For People Who Drink Heavily, Alcohol Consumption Decreases after a Health-Care Visit without Brief Intervention
In many studies of alcohol brief intervention (BI), the effects of BI delivered at what are thought to be “teachable moments” are dwarfed by the decreases in consumption seen in both intervention and control groups. Investigators followed general-practice outpatients and general hospital inpatients identified by screening as having unhealthy alcohol use* for 12 months. These patients were BI randomized trial participants who were in the control groups and thus did not receive the intervention.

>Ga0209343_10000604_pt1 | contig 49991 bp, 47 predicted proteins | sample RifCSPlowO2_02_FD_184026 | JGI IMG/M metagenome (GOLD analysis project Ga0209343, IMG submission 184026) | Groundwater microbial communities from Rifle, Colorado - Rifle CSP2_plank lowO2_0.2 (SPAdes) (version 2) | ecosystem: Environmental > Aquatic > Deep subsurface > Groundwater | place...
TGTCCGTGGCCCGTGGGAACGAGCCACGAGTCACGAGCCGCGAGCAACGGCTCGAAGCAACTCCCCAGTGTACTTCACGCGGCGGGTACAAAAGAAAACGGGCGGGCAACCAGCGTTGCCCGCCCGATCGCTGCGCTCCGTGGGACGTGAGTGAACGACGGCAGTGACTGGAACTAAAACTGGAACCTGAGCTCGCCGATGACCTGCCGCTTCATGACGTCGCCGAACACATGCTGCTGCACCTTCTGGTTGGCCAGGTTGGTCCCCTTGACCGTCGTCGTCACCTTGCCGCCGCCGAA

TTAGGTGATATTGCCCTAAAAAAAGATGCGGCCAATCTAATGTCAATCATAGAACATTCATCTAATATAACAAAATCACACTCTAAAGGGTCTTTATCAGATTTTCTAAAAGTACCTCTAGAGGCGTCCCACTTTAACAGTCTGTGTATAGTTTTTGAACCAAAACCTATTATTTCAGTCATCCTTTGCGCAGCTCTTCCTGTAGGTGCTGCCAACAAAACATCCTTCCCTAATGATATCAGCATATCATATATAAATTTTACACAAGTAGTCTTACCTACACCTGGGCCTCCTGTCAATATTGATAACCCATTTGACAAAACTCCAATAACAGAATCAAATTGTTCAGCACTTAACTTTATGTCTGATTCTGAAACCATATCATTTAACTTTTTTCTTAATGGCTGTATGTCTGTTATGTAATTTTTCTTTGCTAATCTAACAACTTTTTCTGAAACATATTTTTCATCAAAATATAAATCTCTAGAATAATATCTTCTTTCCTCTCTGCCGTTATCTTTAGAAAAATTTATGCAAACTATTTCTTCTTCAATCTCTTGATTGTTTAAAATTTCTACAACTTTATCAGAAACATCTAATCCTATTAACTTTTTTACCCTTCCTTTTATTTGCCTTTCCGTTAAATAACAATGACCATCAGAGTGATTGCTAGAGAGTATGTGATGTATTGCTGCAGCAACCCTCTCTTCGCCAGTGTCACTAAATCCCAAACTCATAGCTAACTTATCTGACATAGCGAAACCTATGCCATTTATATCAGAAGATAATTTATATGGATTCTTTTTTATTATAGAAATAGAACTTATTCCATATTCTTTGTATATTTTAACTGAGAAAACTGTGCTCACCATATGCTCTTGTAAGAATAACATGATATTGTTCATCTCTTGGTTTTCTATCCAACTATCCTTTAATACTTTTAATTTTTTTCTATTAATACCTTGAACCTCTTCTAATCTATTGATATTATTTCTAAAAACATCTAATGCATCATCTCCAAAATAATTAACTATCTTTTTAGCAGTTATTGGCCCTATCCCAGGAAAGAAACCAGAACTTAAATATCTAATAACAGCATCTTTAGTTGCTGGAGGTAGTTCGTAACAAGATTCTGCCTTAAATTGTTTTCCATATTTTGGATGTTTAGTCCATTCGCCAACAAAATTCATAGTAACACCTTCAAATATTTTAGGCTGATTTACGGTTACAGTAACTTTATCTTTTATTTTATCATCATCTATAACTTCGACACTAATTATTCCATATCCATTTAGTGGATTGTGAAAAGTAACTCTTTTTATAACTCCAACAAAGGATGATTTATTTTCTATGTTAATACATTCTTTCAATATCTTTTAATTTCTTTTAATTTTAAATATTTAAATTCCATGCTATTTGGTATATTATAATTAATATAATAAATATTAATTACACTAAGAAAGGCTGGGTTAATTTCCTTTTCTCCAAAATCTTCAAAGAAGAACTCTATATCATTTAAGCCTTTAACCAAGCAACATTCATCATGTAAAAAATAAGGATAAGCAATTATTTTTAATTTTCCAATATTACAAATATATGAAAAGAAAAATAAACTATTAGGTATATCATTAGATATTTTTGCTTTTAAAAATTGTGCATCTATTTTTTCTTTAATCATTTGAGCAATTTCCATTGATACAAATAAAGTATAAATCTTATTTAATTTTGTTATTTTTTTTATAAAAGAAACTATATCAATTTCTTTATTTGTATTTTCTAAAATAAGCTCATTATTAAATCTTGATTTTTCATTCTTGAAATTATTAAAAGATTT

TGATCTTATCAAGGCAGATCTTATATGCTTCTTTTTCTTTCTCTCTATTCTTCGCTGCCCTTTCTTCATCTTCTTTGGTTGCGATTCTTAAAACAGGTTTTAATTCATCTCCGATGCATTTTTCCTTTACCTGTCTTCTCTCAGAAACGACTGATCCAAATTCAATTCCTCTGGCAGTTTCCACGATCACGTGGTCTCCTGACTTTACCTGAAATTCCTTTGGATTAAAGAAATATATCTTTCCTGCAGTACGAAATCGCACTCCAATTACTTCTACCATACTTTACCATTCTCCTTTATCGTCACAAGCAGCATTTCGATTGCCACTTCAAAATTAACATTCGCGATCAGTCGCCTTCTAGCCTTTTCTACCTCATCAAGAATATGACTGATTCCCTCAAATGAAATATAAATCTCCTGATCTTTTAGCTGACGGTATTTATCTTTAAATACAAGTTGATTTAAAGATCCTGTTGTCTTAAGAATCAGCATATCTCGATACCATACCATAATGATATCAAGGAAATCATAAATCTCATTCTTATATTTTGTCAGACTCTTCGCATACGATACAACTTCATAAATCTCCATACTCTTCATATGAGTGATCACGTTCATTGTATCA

- At 1 year, half (or fewer) were either abstinent or drinking <30 g alcohol per day for men or <20 g per day for women. Lower risk consumption was more common in inpatients (50%) than in outpatients (26%).
- Receipt of alcohol-related treatment or advice during the year (18–29% received some form of treatment) was not associated with changes in consumption at follow-up.
*Drinking risky amounts (20/30 g alcohol daily) or meeting DSM-IV criteria for abuse or dependence.